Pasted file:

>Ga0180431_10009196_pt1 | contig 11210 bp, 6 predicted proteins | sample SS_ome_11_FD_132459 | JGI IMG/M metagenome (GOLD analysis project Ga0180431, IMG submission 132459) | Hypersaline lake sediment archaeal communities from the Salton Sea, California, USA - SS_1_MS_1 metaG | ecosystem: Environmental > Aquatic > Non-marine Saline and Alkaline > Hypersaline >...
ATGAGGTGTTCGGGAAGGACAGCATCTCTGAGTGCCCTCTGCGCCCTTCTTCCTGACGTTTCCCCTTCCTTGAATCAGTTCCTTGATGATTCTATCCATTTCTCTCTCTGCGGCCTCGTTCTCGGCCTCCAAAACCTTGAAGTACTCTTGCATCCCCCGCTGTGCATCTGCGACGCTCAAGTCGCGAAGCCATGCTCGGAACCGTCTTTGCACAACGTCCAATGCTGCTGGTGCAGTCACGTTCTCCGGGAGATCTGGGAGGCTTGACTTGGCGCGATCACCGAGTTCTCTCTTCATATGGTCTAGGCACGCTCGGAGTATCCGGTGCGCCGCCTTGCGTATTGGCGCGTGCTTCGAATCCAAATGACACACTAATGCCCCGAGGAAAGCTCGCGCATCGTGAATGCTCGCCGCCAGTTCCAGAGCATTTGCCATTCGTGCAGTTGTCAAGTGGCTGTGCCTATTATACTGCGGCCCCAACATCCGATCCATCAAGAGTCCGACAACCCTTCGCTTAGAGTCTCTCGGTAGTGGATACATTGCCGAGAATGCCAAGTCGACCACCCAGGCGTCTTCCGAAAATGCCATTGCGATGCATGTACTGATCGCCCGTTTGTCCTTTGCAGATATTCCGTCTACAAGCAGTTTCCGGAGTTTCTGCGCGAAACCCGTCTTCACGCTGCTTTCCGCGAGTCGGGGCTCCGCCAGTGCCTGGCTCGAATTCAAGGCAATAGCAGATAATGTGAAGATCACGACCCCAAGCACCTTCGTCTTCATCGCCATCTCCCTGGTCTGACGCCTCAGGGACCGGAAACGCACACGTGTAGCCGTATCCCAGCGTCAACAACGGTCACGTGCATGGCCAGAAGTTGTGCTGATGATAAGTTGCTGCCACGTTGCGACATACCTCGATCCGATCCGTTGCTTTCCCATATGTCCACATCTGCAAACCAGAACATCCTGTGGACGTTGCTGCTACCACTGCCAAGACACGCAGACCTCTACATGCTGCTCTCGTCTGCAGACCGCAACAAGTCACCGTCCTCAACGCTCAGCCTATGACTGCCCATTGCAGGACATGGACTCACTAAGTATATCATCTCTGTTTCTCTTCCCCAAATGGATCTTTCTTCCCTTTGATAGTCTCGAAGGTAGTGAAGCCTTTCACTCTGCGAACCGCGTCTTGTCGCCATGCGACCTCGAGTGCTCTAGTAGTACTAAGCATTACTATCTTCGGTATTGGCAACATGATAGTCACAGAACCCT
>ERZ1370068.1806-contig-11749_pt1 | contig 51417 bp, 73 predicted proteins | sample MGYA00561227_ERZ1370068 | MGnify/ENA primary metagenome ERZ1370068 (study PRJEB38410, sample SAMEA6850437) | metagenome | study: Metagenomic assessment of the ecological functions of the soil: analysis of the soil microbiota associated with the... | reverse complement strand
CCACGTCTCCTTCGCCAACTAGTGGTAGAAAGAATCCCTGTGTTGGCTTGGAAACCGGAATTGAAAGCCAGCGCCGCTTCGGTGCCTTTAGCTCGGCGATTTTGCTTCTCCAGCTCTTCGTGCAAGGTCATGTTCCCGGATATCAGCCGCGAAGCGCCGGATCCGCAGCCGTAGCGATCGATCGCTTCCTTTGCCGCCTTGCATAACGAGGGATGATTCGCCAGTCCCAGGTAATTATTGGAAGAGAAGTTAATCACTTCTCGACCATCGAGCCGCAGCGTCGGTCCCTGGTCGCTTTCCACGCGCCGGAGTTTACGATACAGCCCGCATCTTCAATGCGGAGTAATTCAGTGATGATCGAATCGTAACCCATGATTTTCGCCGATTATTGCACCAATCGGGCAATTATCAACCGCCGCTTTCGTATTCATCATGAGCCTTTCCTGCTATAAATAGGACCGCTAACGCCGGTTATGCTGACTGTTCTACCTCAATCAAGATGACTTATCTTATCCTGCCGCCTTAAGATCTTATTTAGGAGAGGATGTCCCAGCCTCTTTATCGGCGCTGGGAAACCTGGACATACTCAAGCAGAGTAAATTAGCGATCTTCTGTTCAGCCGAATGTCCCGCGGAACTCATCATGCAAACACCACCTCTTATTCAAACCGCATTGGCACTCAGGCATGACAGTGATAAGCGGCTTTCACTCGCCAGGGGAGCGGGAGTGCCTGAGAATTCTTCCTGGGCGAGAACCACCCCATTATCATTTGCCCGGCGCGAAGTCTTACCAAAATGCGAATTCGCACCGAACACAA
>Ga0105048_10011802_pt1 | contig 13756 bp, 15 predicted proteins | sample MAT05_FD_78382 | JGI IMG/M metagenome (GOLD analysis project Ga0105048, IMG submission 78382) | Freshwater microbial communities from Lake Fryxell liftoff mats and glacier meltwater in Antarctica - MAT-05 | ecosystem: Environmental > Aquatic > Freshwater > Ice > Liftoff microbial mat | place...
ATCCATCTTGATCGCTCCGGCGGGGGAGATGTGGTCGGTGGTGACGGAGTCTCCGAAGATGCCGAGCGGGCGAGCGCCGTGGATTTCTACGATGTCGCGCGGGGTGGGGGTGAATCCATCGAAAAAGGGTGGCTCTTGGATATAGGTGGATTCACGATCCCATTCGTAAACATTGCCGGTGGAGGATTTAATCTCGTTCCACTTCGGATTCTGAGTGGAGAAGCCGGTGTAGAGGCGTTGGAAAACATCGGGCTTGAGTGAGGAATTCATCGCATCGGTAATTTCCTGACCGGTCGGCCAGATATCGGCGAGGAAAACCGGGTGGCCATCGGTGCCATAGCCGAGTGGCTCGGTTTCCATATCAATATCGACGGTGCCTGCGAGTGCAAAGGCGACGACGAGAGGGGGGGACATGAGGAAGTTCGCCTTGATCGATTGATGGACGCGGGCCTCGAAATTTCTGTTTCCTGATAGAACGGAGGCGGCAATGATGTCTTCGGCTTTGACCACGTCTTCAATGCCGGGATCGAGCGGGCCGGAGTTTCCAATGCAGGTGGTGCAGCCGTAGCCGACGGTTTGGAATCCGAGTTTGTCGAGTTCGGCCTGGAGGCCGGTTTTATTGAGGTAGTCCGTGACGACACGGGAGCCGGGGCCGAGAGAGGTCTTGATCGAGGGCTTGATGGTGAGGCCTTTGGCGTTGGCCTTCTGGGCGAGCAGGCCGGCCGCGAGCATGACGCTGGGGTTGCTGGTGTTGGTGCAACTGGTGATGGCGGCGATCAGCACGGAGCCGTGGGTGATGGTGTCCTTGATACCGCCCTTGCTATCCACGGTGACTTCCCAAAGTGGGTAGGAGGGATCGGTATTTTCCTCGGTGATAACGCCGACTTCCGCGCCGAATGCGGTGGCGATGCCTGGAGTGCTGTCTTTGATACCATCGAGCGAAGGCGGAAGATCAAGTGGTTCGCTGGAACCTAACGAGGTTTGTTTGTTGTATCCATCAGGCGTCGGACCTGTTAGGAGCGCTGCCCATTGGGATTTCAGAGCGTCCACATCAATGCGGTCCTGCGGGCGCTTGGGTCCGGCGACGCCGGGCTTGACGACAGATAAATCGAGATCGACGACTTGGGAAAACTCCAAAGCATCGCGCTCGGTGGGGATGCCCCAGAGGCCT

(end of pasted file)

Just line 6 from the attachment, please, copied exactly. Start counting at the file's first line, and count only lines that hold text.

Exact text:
ATCCATCTTGATCGCTCCGGCGGGGGAGATGTGGTCGGTGGTGACGGAGTCTCCGAAGATGCCGAGCGGGCGAGCGCCGTGGATTTCTACGATGTCGCGCGGGGTGGGGGTGAATCCATCGAAAAAGGGTGGCTCTTGGATATAGGTGGATTCACGATCCCATTCGTAAACATTGCCGGTGGAGGATTTAATCTCGTTCCACTTCGGATTCTGAGTGGAGAAGCCGGTGTAGAGGCGTTGGAAAACATCGGGCTTGAGTGAGGAATTCATCGCATCGGTAATTTCCTGACCGGTCGGCCAGATATCGGCGAGGAAAACCGGGTGGCCATCGGTGCCATAGCCGAGTGGCTCGGTTTCCATATCAATATCGACGGTGCCTGCGAGTGCAAAGGCGACGACGAGAGGGGGGGACATGAGGAAGTTCGCCTTGATCGATTGATGGACGCGGGCCTCGAAATTTCTGTTTCCTGATAGAACGGAGGCGGCAATGATGTCTTCGGCTTTGACCACGTCTTCAATGCCGGGATCGAGCGGGCCGGAGTTTCCAATGCAGGTGGTGCAGCCGTAGCCGACGGTTTGGAATCCGAGTTTGTCGAGTTCGGCCTGGAGGCCGGTTTTATTGAGGTAGTCCGTGACGACACGGGAGCCGGGGCCGAGAGAGGTCTTGATCGAGGGCTTGATGGTGAGGCCTTTGGCGTTGGCCTTCTGGGCGAGCAGGCCGGCCGCGAGCATGACGCTGGGGTTGCTGGTGTTGGTGCAACTGGTGATGGCGGCGATCAGCACGGAGCCGTGGGTGATGGTGTCCTTGATACCGCCCTTGCTATCCACGGTGACTTCCCAAAGTGGGTAGGAGGGATCGGTATTTTCCTCGGTGATAACGCCGACTTCCGCGCCGAATGCGGTGGCGATGCCTGGAGTGCTGTCTTTGATACCATCGAGCGAAGGCGGAAGATCAAGTGGTTCGCTGGAACCTAACGAGGTTTGTTTGTTGTATCCATCAGGCGTCGGACCTGTTAGGAGCGCTGCCCATTGGGATTTCAGAGCGTCCACATCAATGCGGTCCTGCGGGCGCTTGGGTCCGGCGACGCCGGGCTTGACGACAGATAAATCGAGATCGACGACTTGGGAAAACTCCAAAGCATCGCGCTCGGTGGGGATGCCCCAGAGGCCT